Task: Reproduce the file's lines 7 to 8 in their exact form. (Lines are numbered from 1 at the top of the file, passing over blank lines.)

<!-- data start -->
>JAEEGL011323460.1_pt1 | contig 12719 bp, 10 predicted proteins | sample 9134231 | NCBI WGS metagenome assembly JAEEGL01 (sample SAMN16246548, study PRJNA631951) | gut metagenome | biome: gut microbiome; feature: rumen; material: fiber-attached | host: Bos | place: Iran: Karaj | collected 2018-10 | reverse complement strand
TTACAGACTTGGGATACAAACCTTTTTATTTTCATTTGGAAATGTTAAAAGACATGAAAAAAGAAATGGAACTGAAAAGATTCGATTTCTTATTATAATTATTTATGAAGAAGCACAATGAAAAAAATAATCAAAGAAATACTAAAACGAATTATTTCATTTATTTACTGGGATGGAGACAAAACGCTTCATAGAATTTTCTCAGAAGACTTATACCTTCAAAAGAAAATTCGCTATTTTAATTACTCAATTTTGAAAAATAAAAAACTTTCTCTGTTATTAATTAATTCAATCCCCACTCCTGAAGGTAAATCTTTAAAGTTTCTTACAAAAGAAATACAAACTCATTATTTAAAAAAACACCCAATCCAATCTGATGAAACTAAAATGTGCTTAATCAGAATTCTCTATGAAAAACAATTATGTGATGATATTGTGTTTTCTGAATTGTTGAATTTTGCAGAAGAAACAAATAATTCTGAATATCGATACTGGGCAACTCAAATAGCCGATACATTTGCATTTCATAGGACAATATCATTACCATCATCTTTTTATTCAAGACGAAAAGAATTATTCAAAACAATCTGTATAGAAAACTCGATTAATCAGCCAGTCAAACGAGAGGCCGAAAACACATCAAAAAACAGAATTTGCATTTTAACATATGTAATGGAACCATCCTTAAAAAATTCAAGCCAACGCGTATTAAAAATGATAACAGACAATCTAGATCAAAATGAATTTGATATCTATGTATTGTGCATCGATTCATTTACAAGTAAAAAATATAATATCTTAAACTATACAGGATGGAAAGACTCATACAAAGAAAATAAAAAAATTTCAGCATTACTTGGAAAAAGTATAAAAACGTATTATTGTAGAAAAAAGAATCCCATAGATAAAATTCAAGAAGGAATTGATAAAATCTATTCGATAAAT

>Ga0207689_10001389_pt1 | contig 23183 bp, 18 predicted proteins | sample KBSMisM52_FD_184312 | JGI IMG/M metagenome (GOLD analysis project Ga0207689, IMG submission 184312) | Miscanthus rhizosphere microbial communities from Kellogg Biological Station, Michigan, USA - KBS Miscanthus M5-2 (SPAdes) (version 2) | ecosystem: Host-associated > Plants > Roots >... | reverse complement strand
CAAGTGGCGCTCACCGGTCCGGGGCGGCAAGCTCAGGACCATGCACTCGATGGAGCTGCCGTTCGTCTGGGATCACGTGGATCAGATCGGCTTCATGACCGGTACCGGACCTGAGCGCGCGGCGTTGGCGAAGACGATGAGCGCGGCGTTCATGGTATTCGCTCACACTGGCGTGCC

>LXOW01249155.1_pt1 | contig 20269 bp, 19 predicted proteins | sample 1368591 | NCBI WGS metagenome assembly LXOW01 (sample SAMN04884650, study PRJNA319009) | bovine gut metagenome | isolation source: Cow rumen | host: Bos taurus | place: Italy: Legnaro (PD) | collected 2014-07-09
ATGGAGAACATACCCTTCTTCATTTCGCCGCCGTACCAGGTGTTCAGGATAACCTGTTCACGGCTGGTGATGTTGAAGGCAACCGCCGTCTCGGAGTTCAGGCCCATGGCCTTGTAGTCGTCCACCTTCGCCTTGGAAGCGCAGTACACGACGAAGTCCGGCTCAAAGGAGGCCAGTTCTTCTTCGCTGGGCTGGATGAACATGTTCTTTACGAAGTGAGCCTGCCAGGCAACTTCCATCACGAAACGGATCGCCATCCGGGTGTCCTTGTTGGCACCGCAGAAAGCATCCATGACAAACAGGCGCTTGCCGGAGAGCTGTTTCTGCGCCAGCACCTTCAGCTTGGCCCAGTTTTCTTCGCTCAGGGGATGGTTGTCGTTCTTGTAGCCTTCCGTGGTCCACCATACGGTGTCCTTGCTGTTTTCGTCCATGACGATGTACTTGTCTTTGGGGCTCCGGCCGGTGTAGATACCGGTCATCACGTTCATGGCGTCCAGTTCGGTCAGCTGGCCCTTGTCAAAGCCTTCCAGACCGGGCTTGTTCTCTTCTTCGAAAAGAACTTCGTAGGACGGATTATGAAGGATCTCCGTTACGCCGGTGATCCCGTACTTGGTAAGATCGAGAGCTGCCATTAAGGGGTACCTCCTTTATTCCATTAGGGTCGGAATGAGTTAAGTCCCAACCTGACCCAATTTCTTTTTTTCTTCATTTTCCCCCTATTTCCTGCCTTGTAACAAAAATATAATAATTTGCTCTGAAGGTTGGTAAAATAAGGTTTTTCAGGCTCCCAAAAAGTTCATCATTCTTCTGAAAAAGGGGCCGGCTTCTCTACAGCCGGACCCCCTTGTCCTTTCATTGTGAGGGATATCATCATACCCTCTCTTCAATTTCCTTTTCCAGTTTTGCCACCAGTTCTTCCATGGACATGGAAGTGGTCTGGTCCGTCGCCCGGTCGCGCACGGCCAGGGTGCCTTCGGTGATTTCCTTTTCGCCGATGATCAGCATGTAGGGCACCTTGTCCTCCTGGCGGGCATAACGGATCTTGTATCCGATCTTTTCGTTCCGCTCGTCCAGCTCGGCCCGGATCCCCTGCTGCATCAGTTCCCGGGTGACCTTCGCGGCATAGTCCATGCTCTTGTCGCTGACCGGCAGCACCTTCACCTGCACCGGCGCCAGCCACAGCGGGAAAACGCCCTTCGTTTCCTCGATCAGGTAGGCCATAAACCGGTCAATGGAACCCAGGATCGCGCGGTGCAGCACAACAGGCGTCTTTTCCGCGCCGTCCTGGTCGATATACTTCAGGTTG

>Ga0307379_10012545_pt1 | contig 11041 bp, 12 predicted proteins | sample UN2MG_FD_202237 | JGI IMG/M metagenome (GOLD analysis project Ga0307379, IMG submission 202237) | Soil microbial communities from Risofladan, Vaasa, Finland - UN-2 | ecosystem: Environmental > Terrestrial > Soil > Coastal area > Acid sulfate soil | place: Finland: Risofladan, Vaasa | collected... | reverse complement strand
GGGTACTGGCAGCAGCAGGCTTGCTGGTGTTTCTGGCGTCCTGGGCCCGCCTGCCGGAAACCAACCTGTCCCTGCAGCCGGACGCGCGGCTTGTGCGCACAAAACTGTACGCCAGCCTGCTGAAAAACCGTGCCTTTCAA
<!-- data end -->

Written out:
>Ga0307379_10012545_pt1 | contig 11041 bp, 12 predicted proteins | sample UN2MG_FD_202237 | JGI IMG/M metagenome (GOLD analysis project Ga0307379, IMG submission 202237) | Soil microbial communities from Risofladan, Vaasa, Finland - UN-2 | ecosystem: Environmental > Terrestrial > Soil > Coastal area > Acid sulfate soil | place: Finland: Risofladan, Vaasa | collected... | reverse complement strand
GGGTACTGGCAGCAGCAGGCTTGCTGGTGTTTCTGGCGTCCTGGGCCCGCCTGCCGGAAACCAACCTGTCCCTGCAGCCGGACGCGCGGCTTGTGCGCACAAAACTGTACGCCAGCCTGCTGAAAAACCGTGCCTTTCAA